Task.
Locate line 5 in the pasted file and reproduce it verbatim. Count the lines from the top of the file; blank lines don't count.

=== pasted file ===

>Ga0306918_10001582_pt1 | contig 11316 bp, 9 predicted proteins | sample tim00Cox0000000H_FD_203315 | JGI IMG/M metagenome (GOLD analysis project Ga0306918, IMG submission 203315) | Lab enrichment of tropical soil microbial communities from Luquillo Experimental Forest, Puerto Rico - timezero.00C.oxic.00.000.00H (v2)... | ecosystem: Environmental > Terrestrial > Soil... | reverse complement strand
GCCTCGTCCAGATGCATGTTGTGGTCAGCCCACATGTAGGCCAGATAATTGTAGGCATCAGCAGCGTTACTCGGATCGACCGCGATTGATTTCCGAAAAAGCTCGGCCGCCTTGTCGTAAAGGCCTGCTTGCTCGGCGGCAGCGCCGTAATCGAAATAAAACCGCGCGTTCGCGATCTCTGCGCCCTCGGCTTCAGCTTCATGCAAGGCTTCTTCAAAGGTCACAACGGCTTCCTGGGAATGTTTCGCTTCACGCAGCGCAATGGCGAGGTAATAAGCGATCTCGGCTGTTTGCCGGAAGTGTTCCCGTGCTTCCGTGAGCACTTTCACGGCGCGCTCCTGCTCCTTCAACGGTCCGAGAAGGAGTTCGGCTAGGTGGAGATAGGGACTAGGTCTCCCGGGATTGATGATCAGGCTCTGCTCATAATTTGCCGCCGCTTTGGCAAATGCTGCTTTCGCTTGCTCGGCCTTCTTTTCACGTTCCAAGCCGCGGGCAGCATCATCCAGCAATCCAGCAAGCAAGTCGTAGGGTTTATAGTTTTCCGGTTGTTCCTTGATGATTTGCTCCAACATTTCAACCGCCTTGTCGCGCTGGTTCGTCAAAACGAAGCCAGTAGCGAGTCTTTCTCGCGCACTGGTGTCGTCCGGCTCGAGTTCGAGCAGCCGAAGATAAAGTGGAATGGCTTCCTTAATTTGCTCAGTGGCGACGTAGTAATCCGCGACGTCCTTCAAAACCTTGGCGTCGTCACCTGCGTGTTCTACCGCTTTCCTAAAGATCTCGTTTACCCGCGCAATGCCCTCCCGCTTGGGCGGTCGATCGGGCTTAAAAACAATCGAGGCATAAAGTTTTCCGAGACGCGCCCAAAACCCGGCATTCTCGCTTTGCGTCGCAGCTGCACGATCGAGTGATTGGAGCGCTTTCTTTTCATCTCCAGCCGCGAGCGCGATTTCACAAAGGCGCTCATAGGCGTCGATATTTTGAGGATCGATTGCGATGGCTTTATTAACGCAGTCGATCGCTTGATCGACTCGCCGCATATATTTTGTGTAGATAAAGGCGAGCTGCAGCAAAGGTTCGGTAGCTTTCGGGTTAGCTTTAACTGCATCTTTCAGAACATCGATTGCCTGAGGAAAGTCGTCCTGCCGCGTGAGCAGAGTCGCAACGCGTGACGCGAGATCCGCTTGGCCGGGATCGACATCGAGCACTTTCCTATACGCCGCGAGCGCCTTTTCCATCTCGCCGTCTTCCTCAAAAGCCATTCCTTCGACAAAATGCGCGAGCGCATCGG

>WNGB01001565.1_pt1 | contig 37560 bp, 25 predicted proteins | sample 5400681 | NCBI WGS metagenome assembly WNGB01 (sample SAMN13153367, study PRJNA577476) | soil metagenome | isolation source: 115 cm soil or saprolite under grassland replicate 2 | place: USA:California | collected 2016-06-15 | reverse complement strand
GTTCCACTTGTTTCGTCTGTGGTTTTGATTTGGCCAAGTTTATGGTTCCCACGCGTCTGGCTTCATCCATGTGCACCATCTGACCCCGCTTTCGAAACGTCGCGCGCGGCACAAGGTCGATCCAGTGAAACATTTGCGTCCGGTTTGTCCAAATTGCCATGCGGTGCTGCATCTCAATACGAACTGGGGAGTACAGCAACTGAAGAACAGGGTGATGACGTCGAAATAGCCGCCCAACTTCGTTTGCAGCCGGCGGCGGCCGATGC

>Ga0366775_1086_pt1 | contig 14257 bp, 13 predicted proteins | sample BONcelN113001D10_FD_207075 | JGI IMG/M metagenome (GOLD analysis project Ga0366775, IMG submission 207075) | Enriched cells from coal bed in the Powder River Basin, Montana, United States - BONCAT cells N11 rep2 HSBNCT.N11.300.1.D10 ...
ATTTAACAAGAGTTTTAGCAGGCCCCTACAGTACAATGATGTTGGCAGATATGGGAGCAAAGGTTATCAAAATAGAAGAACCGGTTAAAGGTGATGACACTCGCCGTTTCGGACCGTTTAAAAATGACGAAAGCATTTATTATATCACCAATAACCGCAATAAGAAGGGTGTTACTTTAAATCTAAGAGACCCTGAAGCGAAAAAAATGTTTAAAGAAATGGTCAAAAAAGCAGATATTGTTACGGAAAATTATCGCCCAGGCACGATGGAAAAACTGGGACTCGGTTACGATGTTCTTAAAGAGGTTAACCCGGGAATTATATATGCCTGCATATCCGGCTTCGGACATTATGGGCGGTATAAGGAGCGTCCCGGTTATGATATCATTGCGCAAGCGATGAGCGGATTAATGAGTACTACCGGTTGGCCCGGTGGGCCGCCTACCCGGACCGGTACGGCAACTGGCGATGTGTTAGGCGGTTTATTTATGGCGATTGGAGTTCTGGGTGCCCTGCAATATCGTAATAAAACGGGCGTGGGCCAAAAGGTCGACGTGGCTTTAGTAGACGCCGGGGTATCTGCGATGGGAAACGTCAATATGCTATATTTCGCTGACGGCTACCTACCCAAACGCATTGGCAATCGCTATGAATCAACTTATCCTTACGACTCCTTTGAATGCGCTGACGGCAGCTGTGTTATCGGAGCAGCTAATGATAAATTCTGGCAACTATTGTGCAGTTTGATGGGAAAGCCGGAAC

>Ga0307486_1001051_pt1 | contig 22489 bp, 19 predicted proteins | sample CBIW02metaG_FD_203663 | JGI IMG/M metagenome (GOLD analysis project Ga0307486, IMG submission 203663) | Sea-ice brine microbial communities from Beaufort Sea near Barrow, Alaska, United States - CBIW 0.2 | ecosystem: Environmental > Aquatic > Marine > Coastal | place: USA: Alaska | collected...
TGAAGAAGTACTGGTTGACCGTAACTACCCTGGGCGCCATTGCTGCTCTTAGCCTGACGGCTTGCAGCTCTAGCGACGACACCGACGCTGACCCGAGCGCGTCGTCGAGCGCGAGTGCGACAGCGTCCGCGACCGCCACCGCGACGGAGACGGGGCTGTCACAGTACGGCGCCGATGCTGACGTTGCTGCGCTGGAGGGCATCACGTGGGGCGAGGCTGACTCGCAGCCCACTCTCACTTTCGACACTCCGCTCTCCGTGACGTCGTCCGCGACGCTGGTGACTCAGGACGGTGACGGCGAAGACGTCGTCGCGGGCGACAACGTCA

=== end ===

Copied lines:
>Ga0366775_1086_pt1 | contig 14257 bp, 13 predicted proteins | sample BONcelN113001D10_FD_207075 | JGI IMG/M metagenome (GOLD analysis project Ga0366775, IMG submission 207075) | Enriched cells from coal bed in the Powder River Basin, Montana, United States - BONCAT cells N11 rep2 HSBNCT.N11.300.1.D10 ...